Why I want my daughter to play women’s rugby

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When I opted to go and watch my girlfriend play rugby for the first time last October, I had no particular preconceptions or expectations.

I did not have an image in my head of a group of butch lesbians fumbling the ball around; stereotypes this simplistic are almost never accurate. I knew the game was growing in popularity with women, after England’s World Cup success in 2014. I expected to see something similar to what I had witnessed with women’s cricket and football; plenty of natural talent and an enjoyable sporting contest, not quite as impressive or intense as the male equivalent, largely because of vastly inferior opportunities and coaching at younger ages than the ‘natural’ deficiencies in strength and skill usually cited. This is, indeed, largely what I got. But I also saw so much more than I ever bargained for.

Writing six months later, it does not feel like an exaggeration to say I have spent almost equal amounts of time in my third and final year watching women’s rugby – at college and university level – as sleeping and writing my dissertation. It has become my principal procrastination, made all the more effective because it is not tinged with the guilt that comes with scouring Facebook when you should be working.

It is difficult to describe what has hooked me in so effectively, what has meant that I have not missed one of Milbut’s (Van Mildert and Jo Butler, like many colleges, combine because of a lack of players) matches this year. It is not just the desire to watch and support my girlfriend; I have actually cancelled work, altered plans and on one occasion driven over one hundred miles before 9am to make sure I attend. It was only when I actually stopped and contemplated it that I began to understand.

As someone involved in men’s sport, I know first-hand that even at the most mediocre of standards it can be bitter, hostile and downright ugly. Rarely do two teams get through a game and come out the other side feeling like having, for instance, a joint social. More often than not the game has bred a feeling of acrimony, and I would be the first to admit that when it comes to playing competitive sport I can be one of the worst for getting into petty squabbles and tit-for-tat battles with opponents.

But at the end of every women’s rugby match I watched this year – bar one, which involved exceptional circumstances – the players came together, ran through a tunnel made by the opposition’s arms, hugged, shook hands and congratulated each other in a manner of genuine sincerity. The sportsmanship – or sportswomanship – seen at the end of these games is indescribably refreshing because it is truly authentic. They mean it when they say ‘well played’.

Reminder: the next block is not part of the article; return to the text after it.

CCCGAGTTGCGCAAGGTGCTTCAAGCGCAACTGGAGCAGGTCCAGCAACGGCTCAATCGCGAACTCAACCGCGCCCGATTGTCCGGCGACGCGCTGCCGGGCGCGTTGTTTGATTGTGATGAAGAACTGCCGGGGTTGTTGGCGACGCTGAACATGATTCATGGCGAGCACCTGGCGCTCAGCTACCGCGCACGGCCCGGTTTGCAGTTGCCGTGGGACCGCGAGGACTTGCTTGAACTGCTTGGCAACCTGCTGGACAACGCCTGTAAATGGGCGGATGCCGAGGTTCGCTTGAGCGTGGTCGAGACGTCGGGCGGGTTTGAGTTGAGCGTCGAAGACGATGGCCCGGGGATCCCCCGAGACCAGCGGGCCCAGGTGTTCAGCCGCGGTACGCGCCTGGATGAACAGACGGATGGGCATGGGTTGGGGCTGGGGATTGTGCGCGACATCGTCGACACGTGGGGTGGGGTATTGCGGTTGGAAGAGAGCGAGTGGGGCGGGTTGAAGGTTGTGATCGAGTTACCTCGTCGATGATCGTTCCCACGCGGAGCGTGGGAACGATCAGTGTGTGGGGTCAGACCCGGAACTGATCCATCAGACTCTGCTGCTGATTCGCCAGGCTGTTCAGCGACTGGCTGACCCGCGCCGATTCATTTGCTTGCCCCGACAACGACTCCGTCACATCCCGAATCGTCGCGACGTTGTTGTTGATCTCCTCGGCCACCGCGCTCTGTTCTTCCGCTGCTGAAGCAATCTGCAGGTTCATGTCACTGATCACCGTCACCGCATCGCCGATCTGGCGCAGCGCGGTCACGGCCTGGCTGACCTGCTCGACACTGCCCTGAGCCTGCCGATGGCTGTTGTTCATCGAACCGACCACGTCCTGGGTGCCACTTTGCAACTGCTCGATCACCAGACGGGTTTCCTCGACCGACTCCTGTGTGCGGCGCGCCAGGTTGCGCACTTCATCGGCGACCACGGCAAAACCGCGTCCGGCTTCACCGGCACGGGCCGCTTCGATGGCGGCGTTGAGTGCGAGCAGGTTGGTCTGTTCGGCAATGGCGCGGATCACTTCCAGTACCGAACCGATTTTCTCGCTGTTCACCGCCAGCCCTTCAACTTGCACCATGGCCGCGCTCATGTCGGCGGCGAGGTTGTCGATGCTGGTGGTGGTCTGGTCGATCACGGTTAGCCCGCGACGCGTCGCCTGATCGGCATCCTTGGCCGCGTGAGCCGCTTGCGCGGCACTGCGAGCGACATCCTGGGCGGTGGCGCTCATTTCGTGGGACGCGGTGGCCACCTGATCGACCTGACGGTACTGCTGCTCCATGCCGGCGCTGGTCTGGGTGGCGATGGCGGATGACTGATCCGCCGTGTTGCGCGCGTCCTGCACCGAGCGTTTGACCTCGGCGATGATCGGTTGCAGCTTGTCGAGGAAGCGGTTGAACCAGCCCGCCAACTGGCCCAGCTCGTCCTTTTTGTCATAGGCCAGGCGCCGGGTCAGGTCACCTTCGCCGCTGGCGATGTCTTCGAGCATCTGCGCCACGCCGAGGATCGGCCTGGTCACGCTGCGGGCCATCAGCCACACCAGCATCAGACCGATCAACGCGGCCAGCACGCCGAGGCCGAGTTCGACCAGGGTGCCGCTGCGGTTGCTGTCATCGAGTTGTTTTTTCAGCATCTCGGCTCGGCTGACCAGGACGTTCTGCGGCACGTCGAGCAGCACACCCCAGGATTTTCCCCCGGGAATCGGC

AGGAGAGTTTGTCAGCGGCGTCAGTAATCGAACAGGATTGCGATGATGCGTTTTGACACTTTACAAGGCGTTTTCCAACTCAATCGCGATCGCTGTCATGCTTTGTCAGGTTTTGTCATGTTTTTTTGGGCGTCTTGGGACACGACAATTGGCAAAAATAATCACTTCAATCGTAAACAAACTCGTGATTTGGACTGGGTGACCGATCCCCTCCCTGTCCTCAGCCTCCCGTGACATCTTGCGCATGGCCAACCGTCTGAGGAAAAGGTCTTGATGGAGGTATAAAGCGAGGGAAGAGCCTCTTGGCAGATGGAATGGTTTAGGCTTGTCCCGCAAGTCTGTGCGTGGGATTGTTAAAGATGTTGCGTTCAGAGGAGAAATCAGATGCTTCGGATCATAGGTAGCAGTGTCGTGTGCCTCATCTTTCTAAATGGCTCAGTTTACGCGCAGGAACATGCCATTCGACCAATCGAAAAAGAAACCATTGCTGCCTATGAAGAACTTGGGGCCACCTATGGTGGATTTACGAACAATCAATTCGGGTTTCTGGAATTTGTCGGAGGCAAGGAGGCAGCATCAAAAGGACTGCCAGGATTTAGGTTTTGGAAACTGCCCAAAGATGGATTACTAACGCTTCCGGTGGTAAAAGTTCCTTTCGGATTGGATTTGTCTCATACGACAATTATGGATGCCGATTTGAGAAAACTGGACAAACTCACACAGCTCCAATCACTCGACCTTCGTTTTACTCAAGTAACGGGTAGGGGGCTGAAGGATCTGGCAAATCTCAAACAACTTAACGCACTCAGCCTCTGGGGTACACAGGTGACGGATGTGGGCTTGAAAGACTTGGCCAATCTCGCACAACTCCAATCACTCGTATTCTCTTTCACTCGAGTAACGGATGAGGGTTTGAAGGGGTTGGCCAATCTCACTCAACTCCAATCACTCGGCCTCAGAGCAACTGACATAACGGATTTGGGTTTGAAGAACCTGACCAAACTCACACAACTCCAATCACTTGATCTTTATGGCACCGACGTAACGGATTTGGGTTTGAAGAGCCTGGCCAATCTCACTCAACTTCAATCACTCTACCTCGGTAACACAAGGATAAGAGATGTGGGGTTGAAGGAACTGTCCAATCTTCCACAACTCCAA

One of many moments to stick in my mind is at the end of one college match, which had been won overwhelmingly by one relatively experienced side against a team just starting out. The winning girls commended the losing team on the progress they had made and gave them tips on how they could develop further, and the losing girls were visibly grateful for their help. It was fantastic to see.

This all stems from the feeling that pervades the women’s game that they are part of something special. Women’s rugby is a community, and a wonderful one at that. Make no mistake, the games are competitive and at times ferociously contested, but every participant recognises they are part of a much bigger story; they are only rivals between the first whistle and the last.

This community is breaking down barriers and destroying prejudice by proving that the very bases on which this bigotry is predicated are woefully unfounded.

What is most wonderful, though, is that they are breaking down barriers but they are not playing in order to achieve this goal. They are not united by a drive to eradicate discrimination and bias, they are united solely by a love of rugby, just as men’s teams are. The fact they are redefining what women can do and achieve is simply a magnificent side effect. And that is what makes this the most pure and fantastic expression of feminism; it is not doing something to achieve gender parity, it is achieving gender parity just by doing something.

It has been an immense pleasure to be given a glimpse into this community and to see first-hand what they are accomplishing, which is of a magnitude many simply do not appreciate. The improvements some girls have made since they began playing in October has been staggering, and it is made all the better because their opportunities to improve further and to pass on their skills to others are only going to increase.

Women’s rugby is good for rugby and it is good for society, women and men. Being able to watch and support it is without question one of the best things I have done at University.

When I sat in a bar after the college Floodlight Cup final a few weeks ago, something dawned on me. The girls chatting and laughing in that bar had been trying to smash each other to the floor just an hour before. One could never guess it was a joint social between the winners and losers of a major final. I couldn’t help but hope that, if I am lucky enough to have a daughter one day, she plays rugby.

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